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Not one of Herbert's better novels
on 11 February 2009
No, Chris Hall, you are not alone in giving this two stars. This novel was originally published in 1992 and, to me, reads like it. Had I read it at the time I might have found it better than I did but, having read many other books containing an end of the world as we know it scenario, it felt decidedly lame. Which is a great shame as James Herbert is very good at making the hairs on the back of your neck stand up. Not all the time but this book neither worried nor enthralled me. There is very little sense of genuine atmosphere, or dread, here and I didn't care enough about the characters to be concerned about what may eventually happen to them.
The story is basically very simple. A climatologist suffers an unusual accident, the world is in the grip of major natural disasters, there are two unusual children who can help the world and a nasty Louisianian priestess who wishes them ill. Even the descriptions of the natural disasters are lacklustre. No, I wouldn't particularly want to be caught in an earthquake in London but he doesn't even manage to make that sound particularly horrible. For a writer who has given such graphic descriptions of rats eating babies, dogs crawling along corridors on the stumps of their legs (see - I remember all of those very well and I no longer even have the books) he does a very poor job here.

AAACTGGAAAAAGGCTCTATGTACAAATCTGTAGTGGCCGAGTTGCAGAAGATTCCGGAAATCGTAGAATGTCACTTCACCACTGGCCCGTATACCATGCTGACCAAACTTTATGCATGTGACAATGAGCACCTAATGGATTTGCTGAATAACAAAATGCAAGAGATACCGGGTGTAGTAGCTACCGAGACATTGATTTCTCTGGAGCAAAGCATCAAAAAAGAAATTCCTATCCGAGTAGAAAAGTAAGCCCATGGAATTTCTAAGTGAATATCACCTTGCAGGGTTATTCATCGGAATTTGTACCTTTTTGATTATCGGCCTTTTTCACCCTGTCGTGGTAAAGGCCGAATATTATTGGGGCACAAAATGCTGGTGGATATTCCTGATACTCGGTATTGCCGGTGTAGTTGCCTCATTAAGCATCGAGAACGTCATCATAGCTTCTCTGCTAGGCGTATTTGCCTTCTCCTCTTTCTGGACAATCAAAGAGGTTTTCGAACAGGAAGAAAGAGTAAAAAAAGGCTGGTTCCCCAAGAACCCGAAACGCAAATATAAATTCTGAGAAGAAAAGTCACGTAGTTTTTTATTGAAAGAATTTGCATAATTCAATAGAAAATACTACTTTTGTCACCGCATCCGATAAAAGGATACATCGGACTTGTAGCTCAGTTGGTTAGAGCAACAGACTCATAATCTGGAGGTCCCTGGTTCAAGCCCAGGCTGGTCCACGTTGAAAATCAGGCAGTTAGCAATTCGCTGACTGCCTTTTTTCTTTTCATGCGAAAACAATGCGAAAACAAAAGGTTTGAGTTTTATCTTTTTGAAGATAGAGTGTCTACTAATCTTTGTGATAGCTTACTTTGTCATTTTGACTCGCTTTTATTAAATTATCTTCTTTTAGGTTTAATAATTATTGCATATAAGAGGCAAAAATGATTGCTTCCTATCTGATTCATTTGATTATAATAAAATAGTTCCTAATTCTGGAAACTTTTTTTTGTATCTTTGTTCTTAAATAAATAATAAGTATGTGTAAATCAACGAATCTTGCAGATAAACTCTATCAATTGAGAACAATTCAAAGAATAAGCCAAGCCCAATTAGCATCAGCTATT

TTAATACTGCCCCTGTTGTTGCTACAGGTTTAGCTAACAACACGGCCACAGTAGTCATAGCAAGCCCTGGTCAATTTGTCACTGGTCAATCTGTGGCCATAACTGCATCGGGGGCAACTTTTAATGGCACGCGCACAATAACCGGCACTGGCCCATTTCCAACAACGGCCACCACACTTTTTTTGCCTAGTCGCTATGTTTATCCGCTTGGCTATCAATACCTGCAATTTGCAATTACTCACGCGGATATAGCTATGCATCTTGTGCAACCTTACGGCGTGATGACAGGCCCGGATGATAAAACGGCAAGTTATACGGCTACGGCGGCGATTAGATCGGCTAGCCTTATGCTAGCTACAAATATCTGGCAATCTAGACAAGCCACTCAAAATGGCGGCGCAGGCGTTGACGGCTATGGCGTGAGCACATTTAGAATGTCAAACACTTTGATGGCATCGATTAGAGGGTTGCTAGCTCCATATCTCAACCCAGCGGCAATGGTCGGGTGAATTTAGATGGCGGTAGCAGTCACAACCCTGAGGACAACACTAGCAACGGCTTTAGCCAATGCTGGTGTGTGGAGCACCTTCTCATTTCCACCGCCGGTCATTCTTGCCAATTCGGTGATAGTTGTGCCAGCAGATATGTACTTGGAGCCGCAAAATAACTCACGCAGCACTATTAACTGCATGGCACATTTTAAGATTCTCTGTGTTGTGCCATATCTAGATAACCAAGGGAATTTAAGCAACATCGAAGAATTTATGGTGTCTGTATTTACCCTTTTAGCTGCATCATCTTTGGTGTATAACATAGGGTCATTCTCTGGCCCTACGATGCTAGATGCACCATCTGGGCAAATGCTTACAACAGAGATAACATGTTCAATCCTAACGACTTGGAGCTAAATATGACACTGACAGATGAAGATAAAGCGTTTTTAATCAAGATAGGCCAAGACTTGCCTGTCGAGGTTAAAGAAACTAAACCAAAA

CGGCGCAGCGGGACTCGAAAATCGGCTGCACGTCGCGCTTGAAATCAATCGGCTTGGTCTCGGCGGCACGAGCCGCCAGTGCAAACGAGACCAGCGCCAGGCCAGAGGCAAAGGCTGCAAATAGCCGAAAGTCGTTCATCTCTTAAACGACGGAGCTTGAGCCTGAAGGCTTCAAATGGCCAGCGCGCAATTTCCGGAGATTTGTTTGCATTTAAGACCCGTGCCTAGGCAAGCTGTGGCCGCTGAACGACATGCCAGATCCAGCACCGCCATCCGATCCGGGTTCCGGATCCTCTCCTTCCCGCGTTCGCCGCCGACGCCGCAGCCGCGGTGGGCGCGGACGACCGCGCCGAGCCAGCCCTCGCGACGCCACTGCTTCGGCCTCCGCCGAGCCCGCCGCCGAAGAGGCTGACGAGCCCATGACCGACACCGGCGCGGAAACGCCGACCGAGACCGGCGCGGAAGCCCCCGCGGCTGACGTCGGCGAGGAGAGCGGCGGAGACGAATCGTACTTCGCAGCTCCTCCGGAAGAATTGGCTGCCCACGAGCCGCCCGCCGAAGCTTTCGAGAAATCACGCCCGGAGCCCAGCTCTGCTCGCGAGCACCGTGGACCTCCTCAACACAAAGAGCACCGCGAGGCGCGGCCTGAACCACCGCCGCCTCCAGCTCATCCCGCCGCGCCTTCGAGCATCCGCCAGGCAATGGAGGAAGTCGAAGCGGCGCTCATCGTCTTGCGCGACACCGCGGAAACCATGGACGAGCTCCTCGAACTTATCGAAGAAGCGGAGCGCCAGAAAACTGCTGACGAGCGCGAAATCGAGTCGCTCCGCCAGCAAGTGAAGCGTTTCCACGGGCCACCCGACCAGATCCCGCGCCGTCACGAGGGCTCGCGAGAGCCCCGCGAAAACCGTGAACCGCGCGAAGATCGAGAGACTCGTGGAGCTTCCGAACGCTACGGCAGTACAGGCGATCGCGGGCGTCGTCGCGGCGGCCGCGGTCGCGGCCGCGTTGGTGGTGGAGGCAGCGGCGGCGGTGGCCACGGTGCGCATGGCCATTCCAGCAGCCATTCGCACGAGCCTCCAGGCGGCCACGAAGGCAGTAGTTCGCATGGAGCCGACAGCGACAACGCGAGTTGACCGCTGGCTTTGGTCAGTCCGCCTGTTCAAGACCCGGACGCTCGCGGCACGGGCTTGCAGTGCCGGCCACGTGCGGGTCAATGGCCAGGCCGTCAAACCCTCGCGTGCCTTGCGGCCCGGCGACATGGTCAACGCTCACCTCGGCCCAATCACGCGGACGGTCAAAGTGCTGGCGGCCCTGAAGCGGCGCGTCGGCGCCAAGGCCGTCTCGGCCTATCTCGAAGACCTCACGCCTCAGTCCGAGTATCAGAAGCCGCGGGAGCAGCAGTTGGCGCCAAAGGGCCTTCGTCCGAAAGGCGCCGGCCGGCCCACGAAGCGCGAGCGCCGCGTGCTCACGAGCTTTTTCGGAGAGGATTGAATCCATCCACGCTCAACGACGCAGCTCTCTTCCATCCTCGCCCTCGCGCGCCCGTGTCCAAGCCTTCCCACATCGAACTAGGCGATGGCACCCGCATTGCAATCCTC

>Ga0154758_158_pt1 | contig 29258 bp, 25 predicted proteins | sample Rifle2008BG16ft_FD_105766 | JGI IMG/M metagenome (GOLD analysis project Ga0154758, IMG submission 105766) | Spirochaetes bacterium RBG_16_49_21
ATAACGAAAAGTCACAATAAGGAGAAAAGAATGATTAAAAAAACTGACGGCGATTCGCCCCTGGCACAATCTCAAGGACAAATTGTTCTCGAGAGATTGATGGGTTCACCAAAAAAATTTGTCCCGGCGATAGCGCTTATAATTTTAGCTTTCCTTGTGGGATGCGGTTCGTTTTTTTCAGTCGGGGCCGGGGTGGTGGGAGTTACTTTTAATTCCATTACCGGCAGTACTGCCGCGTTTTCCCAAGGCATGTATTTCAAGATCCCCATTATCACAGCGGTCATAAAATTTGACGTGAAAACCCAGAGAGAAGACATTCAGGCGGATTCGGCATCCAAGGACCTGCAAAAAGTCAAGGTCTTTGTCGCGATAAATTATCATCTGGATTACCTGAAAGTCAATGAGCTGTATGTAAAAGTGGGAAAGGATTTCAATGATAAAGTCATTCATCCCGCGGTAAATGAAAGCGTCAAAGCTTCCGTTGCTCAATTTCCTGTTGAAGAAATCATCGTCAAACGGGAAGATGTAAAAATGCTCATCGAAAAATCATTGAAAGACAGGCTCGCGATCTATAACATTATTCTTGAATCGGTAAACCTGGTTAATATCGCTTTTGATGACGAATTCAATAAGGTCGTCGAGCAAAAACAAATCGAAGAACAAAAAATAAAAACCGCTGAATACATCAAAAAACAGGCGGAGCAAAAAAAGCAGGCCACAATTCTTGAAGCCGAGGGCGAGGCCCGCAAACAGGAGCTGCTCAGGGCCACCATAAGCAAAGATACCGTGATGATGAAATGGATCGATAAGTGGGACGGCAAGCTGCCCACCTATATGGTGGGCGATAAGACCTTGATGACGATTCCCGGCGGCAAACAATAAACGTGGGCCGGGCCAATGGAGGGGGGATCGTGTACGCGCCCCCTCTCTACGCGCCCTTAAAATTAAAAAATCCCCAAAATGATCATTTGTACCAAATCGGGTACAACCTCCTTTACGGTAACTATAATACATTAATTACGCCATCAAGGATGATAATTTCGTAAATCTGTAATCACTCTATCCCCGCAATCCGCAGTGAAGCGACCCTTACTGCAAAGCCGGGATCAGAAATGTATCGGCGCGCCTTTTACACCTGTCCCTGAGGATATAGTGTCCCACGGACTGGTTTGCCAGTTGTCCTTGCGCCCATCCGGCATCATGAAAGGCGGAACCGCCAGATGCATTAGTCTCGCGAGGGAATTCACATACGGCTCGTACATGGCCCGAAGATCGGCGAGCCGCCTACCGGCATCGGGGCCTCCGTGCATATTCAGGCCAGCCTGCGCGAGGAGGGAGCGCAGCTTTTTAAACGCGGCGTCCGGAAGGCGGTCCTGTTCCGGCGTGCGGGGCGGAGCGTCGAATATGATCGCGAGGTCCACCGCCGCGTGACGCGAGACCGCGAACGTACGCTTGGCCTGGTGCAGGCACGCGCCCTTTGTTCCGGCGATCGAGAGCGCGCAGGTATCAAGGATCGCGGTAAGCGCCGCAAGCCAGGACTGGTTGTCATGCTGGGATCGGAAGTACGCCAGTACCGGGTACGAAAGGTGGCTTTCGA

It is certainly not a horror story. I read "The Rats", "The Dark" and "The Fog" at an impressionable age and can recall even now how unnerved they made me feel then. Indeed, I can still remember a great many of the details, as written above. I will struggle to remember anything much about this and certainly won't be having any sleepless nights. At least I'm not in a total minority. I finished it but only because I try to make a point of finishing books, just to see how it pans out. Had I lost the book in the middle of reading it it wouldn't have bothered me.